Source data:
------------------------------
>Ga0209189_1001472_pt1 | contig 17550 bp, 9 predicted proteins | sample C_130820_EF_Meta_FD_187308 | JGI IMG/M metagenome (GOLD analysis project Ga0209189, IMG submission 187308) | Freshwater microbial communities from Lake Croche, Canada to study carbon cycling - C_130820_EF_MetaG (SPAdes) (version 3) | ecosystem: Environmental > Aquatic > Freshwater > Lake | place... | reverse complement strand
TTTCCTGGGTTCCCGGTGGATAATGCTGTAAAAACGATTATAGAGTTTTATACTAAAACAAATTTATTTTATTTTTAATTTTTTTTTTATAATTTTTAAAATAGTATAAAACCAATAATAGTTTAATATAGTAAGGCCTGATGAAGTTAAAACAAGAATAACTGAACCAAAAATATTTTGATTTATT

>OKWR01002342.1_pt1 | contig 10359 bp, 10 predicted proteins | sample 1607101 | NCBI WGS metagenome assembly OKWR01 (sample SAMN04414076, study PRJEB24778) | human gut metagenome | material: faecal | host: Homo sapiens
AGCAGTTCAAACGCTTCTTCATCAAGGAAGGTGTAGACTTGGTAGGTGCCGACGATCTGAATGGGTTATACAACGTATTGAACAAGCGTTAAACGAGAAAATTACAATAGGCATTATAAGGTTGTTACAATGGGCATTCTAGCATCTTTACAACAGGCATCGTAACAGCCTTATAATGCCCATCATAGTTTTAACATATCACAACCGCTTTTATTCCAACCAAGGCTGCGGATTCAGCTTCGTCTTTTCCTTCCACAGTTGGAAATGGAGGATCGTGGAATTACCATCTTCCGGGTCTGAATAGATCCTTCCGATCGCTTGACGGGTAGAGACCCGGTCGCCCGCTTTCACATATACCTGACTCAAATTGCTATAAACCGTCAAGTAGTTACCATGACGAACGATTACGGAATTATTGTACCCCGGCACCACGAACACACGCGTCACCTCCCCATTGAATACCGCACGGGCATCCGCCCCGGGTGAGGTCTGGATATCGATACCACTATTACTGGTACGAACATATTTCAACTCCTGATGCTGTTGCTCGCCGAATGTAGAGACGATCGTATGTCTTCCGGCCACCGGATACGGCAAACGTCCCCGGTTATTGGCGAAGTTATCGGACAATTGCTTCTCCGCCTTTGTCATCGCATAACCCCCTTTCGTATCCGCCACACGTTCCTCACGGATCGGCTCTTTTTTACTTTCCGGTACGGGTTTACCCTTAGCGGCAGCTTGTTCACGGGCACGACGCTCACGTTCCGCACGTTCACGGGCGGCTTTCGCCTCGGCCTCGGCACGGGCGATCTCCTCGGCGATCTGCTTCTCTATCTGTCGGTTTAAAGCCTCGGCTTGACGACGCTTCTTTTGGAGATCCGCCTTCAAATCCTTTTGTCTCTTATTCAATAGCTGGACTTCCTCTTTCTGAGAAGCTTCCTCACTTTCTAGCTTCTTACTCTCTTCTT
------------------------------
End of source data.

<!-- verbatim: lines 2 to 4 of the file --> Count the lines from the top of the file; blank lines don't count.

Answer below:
TTTCCTGGGTTCCCGGTGGATAATGCTGTAAAAACGATTATAGAGTTTTATACTAAAACAAATTTATTTTATTTTTAATTTTTTTTTTATAATTTTTAAAATAGTATAAAACCAATAATAGTTTAATATAGTAAGGCCTGATGAAGTTAAAACAAGAATAACTGAACCAAAAATATTTTGATTTATT

>OKWR01002342.1_pt1 | contig 10359 bp, 10 predicted proteins | sample 1607101 | NCBI WGS metagenome assembly OKWR01 (sample SAMN04414076, study PRJEB24778) | human gut metagenome | material: faecal | host: Homo sapiens
AGCAGTTCAAACGCTTCTTCATCAAGGAAGGTGTAGACTTGGTAGGTGCCGACGATCTGAATGGGTTATACAACGTATTGAACAAGCGTTAAACGAGAAAATTACAATAGGCATTATAAGGTTGTTACAATGGGCATTCTAGCATCTTTACAACAGGCATCGTAACAGCCTTATAATGCCCATCATAGTTTTAACATATCACAACCGCTTTTATTCCAACCAAGGCTGCGGATTCAGCTTCGTCTTTTCCTTCCACAGTTGGAAATGGAGGATCGTGGAATTACCATCTTCCGGGTCTGAATAGATCCTTCCGATCGCTTGACGGGTAGAGACCCGGTCGCCCGCTTTCACATATACCTGACTCAAATTGCTATAAACCGTCAAGTAGTTACCATGACGAACGATTACGGAATTATTGTACCCCGGCACCACGAACACACGCGTCACCTCCCCATTGAATACCGCACGGGCATCCGCCCCGGGTGAGGTCTGGATATCGATACCACTATTACTGGTACGAACATATTTCAACTCCTGATGCTGTTGCTCGCCGAATGTAGAGACGATCGTATGTCTTCCGGCCACCGGATACGGCAAACGTCCCCGGTTATTGGCGAAGTTATCGGACAATTGCTTCTCCGCCTTTGTCATCGCATAACCCCCTTTCGTATCCGCCACACGTTCCTCACGGATCGGCTCTTTTTTACTTTCCGGTACGGGTTTACCCTTAGCGGCAGCTTGTTCACGGGCACGACGCTCACGTTCCGCACGTTCACGGGCGGCTTTCGCCTCGGCCTCGGCACGGGCGATCTCCTCGGCGATCTGCTTCTCTATCTGTCGGTTTAAAGCCTCGGCTTGACGACGCTTCTTTTGGAGATCCGCCTTCAAATCCTTTTGTCTCTTATTCAATAGCTGGACTTCCTCTTTCTGAGAAGCTTCCTCACTTTCTAGCTTCTTACTCTCTTCTT